Cover image for Amiri Baraka : the politics and art of a Black intellectual
Amiri Baraka : the politics and art of a Black intellectual
Watts, Jerry Gafio.
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Publication Information:
New York : New York University Press, [2001]

Physical Description:
xiv, 577 pages ; 24 cm
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PS3552.A583 Z93 2001 Adult Non-Fiction Non-Fiction Area
PS3552.A583 Z93 2001 Adult Non-Fiction Black History Non-Circ

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Amiri Baraka, formerly known as LeRoi Jones, became known as one of the most militant, anti-white black nationalists of the 1960s Black Power movement. An advocate of Black Cultural Nationalism, Baraka supported the rejection of all things white and western. He helped found and direct the influential Black Arts movement which sought to move black writers away from western aesthetic sensibilities and toward a more complete embrace of the black world. Except perhaps for James Baldwin, no single figure has had more of an impact on black intellectual and artistic life during the last forty years.

In this groundbreaking and comprehensive study, the first to interweave Baraka's art and political activities, Jerry Watts takes us from his early immersion in the New York scene through the most dynamic period in the life and work of this controversial figure. Watts situates Baraka within the various worlds through which he travelled including Beat Bohemia, Marxist-Leninism, and Black Nationalism. In the process, he convincingly demonstrates how the 25 years between Baraka's emergence in 1960 and his continued influence in the mid-1980s can also be read as a general commentary on the condition of black intellectuals during the same time. Continually using Baraka as the focal point for a broader analysis, Watts illustrates the link between Baraka's life and the lives of other black writers trying to realize their artistic ambitions, and contrasts him with other key political intellectuals of the time. In a chapter sure to prove controversial, Watts links Baraka's famous misogyny to an attempt to bury his own homosexual past.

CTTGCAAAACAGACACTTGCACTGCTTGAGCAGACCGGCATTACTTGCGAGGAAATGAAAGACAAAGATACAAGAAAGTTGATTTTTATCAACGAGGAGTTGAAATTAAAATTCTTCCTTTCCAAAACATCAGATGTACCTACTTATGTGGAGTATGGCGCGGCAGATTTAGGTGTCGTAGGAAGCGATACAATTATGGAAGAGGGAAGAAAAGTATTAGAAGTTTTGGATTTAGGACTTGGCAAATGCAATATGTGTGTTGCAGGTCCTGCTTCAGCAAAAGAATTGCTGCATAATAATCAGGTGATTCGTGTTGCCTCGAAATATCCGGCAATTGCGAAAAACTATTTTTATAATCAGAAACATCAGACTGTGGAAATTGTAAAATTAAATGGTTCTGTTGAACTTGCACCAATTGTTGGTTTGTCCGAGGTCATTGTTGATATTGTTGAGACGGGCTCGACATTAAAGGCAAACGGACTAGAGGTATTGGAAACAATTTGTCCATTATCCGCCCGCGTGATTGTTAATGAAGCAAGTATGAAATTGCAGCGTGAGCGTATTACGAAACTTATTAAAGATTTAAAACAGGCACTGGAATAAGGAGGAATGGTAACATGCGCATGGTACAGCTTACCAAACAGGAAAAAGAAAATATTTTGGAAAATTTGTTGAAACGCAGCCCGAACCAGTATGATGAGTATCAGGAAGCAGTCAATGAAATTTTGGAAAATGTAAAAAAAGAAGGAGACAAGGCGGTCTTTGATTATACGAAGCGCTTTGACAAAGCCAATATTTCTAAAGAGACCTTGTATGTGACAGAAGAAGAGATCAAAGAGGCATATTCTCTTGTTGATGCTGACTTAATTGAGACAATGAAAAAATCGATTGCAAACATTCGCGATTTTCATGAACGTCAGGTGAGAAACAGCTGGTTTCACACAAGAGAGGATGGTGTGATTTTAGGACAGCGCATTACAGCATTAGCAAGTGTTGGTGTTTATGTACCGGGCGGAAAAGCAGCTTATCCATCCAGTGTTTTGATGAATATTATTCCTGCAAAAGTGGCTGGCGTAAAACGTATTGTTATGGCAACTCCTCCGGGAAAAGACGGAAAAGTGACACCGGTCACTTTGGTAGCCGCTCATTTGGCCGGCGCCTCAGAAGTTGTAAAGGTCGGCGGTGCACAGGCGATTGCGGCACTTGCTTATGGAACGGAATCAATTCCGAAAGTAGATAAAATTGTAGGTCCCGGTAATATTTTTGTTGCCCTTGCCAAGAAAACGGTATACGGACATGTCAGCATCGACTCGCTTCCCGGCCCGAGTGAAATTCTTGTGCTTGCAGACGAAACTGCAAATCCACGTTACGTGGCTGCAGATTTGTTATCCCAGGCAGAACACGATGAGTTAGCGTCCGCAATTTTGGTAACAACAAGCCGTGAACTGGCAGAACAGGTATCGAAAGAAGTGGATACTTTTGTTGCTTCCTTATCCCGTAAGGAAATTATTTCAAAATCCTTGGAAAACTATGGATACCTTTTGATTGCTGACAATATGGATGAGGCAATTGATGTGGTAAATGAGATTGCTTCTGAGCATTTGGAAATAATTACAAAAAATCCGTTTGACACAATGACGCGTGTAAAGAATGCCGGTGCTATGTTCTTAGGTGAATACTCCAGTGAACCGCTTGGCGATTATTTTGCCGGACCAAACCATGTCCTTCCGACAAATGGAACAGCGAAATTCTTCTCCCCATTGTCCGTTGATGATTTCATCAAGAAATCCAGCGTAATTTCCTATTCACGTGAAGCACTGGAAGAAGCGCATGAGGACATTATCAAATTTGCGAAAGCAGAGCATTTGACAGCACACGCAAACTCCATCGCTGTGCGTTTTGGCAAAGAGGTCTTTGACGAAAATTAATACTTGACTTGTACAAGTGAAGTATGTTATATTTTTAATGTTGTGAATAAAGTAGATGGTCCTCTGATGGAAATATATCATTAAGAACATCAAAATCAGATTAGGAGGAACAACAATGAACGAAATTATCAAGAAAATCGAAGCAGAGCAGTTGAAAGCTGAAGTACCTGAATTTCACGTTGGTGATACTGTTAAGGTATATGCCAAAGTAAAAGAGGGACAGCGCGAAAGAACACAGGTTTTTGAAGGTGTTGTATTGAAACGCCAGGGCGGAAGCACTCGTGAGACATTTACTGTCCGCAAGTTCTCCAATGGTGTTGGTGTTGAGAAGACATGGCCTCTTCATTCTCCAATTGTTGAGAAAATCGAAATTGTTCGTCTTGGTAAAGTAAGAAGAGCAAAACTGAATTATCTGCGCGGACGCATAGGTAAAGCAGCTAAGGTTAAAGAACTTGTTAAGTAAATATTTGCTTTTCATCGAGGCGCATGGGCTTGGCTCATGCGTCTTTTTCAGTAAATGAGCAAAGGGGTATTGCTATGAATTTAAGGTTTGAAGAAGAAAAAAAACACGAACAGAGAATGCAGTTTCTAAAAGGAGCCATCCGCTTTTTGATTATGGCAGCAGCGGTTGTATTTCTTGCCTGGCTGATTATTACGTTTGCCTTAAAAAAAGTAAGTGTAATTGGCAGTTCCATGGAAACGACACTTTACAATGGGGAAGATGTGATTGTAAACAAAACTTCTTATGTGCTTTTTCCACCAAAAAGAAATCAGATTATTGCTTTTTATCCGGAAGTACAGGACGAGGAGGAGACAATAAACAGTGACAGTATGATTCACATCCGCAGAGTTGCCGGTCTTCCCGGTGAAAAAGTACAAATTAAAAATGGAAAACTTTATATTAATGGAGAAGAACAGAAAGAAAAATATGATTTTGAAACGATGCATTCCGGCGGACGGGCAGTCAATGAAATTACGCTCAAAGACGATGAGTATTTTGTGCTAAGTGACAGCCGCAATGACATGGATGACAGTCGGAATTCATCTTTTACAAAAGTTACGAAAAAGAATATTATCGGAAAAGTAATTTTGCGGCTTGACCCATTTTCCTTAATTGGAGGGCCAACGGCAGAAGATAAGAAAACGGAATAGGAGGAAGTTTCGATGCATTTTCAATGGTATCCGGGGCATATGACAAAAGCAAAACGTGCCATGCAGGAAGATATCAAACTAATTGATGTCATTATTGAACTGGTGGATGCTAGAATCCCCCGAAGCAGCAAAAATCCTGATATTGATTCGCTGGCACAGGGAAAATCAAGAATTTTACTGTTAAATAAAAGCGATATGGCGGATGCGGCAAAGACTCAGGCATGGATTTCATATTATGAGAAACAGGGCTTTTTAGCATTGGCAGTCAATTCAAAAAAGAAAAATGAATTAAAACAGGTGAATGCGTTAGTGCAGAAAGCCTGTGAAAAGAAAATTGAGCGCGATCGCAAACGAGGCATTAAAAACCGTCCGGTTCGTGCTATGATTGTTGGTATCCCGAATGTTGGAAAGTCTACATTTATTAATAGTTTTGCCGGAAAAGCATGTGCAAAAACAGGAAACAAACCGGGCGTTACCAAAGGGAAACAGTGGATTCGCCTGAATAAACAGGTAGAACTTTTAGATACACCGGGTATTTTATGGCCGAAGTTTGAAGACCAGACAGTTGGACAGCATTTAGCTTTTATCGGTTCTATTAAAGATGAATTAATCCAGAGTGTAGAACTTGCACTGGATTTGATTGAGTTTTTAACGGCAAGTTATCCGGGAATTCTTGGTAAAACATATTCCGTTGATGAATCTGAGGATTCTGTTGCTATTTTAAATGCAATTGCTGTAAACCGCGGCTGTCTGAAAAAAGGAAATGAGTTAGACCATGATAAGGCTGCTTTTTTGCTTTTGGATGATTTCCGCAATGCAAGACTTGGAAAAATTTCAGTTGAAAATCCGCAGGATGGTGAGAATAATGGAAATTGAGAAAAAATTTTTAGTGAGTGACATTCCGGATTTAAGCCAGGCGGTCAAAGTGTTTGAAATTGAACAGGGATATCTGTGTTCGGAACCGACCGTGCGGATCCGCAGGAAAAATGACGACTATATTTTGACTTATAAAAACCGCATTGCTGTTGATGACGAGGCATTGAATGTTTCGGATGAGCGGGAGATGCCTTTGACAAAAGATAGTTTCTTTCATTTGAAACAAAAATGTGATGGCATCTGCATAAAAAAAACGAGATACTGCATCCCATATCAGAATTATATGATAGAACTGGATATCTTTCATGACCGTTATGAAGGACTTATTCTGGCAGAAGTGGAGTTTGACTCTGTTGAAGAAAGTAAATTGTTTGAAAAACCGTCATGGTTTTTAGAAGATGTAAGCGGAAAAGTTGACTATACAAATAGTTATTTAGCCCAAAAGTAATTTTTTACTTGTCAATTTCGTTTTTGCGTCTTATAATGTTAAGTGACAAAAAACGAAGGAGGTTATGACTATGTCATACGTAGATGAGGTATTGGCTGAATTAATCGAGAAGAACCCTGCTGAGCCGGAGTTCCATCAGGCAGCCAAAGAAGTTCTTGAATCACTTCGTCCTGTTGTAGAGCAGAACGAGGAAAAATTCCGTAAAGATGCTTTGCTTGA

A work of extraordinary breadth, Amira Baraka is a powerful portrait of one man's lifework and the pivotal time it represents in African-American history. Informed by a wealth of original research, it fills a crucial gap in the lively literature on black thought and history and will continue to be a touchstone work for some time to come.

Author Notes

Jerry Watts is Associate Professor of American Studies and Political Science at Trinity College, Hartford, Connecticut.

Reviews 3

Booklist Review